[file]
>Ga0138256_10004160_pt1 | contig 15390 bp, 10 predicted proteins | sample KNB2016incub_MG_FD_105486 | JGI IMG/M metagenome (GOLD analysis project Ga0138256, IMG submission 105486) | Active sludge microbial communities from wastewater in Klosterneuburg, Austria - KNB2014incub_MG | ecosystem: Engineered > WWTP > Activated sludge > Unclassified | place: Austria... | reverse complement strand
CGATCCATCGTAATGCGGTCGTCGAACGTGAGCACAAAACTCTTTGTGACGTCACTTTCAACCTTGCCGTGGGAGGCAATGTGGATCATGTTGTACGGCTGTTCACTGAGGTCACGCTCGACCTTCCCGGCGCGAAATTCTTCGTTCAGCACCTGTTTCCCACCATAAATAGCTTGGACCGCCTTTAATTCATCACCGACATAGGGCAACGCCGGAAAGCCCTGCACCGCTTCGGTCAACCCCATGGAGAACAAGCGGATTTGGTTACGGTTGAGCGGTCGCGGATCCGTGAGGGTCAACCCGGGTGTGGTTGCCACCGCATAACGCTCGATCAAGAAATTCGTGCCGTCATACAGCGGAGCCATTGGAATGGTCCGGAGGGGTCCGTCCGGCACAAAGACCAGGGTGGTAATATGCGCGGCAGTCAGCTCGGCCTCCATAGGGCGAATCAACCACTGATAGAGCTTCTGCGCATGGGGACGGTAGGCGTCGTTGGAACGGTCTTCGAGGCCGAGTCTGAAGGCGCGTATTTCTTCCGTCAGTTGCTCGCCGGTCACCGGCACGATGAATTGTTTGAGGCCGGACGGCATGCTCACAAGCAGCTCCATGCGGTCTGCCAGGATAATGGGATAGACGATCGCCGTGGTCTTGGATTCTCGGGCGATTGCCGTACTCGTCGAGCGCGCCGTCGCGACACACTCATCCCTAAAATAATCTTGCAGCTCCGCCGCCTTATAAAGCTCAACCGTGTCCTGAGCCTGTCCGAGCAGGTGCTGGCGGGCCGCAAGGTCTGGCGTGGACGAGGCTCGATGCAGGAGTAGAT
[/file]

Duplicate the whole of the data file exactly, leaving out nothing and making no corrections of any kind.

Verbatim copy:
>Ga0138256_10004160_pt1 | contig 15390 bp, 10 predicted proteins | sample KNB2016incub_MG_FD_105486 | JGI IMG/M metagenome (GOLD analysis project Ga0138256, IMG submission 105486) | Active sludge microbial communities from wastewater in Klosterneuburg, Austria - KNB2014incub_MG | ecosystem: Engineered > WWTP > Activated sludge > Unclassified | place: Austria... | reverse complement strand
CGATCCATCGTAATGCGGTCGTCGAACGTGAGCACAAAACTCTTTGTGACGTCACTTTCAACCTTGCCGTGGGAGGCAATGTGGATCATGTTGTACGGCTGTTCACTGAGGTCACGCTCGACCTTCCCGGCGCGAAATTCTTCGTTCAGCACCTGTTTCCCACCATAAATAGCTTGGACCGCCTTTAATTCATCACCGACATAGGGCAACGCCGGAAAGCCCTGCACCGCTTCGGTCAACCCCATGGAGAACAAGCGGATTTGGTTACGGTTGAGCGGTCGCGGATCCGTGAGGGTCAACCCGGGTGTGGTTGCCACCGCATAACGCTCGATCAAGAAATTCGTGCCGTCATACAGCGGAGCCATTGGAATGGTCCGGAGGGGTCCGTCCGGCACAAAGACCAGGGTGGTAATATGCGCGGCAGTCAGCTCGGCCTCCATAGGGCGAATCAACCACTGATAGAGCTTCTGCGCATGGGGACGGTAGGCGTCGTTGGAACGGTCTTCGAGGCCGAGTCTGAAGGCGCGTATTTCTTCCGTCAGTTGCTCGCCGGTCACCGGCACGATGAATTGTTTGAGGCCGGACGGCATGCTCACAAGCAGCTCCATGCGGTCTGCCAGGATAATGGGATAGACGATCGCCGTGGTCTTGGATTCTCGGGCGATTGCCGTACTCGTCGAGCGCGCCGTCGCGACACACTCATCCCTAAAATAATCTTGCAGCTCCGCCGCCTTATAAAGCTCAACCGTGTCCTGAGCCTGTCCGAGCAGGTGCTGGCGGGCCGCAAGGTCTGGCGTGGACGAGGCTCGATGCAGGAGTAGAT